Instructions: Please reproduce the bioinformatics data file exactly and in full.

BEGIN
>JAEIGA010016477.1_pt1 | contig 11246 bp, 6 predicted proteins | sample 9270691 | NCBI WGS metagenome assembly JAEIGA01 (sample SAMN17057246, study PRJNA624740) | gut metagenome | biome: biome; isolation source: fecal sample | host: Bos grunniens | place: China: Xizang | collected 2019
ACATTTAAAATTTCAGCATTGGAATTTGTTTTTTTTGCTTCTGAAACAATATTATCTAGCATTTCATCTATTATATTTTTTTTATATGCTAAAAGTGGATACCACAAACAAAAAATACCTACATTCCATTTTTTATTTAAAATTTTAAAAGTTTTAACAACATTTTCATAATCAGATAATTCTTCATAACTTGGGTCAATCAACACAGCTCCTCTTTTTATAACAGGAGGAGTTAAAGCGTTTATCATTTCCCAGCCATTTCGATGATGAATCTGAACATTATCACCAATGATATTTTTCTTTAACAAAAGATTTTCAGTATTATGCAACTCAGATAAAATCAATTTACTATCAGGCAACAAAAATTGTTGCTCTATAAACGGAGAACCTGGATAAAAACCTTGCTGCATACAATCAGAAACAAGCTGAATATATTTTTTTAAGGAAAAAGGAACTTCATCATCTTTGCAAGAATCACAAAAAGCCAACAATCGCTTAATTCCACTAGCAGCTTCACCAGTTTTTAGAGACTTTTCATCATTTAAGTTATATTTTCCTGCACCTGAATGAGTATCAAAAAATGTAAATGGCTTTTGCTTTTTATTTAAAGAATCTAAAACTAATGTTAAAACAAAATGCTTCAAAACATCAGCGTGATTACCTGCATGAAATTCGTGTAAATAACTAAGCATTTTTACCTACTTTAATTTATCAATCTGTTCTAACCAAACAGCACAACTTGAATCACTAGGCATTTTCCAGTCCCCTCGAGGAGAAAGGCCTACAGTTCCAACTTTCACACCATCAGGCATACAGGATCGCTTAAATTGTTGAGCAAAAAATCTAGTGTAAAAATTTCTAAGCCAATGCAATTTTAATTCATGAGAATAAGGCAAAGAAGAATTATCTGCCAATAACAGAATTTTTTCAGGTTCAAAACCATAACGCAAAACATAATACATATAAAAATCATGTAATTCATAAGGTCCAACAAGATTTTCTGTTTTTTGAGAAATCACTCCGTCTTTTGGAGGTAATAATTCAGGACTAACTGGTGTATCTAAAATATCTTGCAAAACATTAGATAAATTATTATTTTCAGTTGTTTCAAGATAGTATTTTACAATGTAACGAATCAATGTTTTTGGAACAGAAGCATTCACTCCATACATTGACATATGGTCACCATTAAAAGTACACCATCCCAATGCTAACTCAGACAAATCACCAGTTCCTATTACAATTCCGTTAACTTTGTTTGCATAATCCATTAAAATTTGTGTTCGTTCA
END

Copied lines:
>JAEIGA010016477.1_pt1 | contig 11246 bp, 6 predicted proteins | sample 9270691 | NCBI WGS metagenome assembly JAEIGA01 (sample SAMN17057246, study PRJNA624740) | gut metagenome | biome: biome; isolation source: fecal sample | host: Bos grunniens | place: China: Xizang | collected 2019
ACATTTAAAATTTCAGCATTGGAATTTGTTTTTTTTGCTTCTGAAACAATATTATCTAGCATTTCATCTATTATATTTTTTTTATATGCTAAAAGTGGATACCACAAACAAAAAATACCTACATTCCATTTTTTATTTAAAATTTTAAAAGTTTTAACAACATTTTCATAATCAGATAATTCTTCATAACTTGGGTCAATCAACACAGCTCCTCTTTTTATAACAGGAGGAGTTAAAGCGTTTATCATTTCCCAGCCATTTCGATGATGAATCTGAACATTATCACCAATGATATTTTTCTTTAACAAAAGATTTTCAGTATTATGCAACTCAGATAAAATCAATTTACTATCAGGCAACAAAAATTGTTGCTCTATAAACGGAGAACCTGGATAAAAACCTTGCTGCATACAATCAGAAACAAGCTGAATATATTTTTTTAAGGAAAAAGGAACTTCATCATCTTTGCAAGAATCACAAAAAGCCAACAATCGCTTAATTCCACTAGCAGCTTCACCAGTTTTTAGAGACTTTTCATCATTTAAGTTATATTTTCCTGCACCTGAATGAGTATCAAAAAATGTAAATGGCTTTTGCTTTTTATTTAAAGAATCTAAAACTAATGTTAAAACAAAATGCTTCAAAACATCAGCGTGATTACCTGCATGAAATTCGTGTAAATAACTAAGCATTTTTACCTACTTTAATTTATCAATCTGTTCTAACCAAACAGCACAACTTGAATCACTAGGCATTTTCCAGTCCCCTCGAGGAGAAAGGCCTACAGTTCCAACTTTCACACCATCAGGCATACAGGATCGCTTAAATTGTTGAGCAAAAAATCTAGTGTAAAAATTTCTAAGCCAATGCAATTTTAATTCATGAGAATAAGGCAAAGAAGAATTATCTGCCAATAACAGAATTTTTTCAGGTTCAAAACCATAACGCAAAACATAATACATATAAAAATCATGTAATTCATAAGGTCCAACAAGATTTTCTGTTTTTTGAGAAATCACTCCGTCTTTTGGAGGTAATAATTCAGGACTAACTGGTGTATCTAAAATATCTTGCAAAACATTAGATAAATTATTATTTTCAGTTGTTTCAAGATAGTATTTTACAATGTAACGAATCAATGTTTTTGGAACAGAAGCATTCACTCCATACATTGACATATGGTCACCATTAAAAGTACACCATCCCAATGCTAACTCAGACAAATCACCAGTTCCTATTACAATTCCGTTAACTTTGTTTGCATAATCCATTAAAATTTGTGTTCGTTCA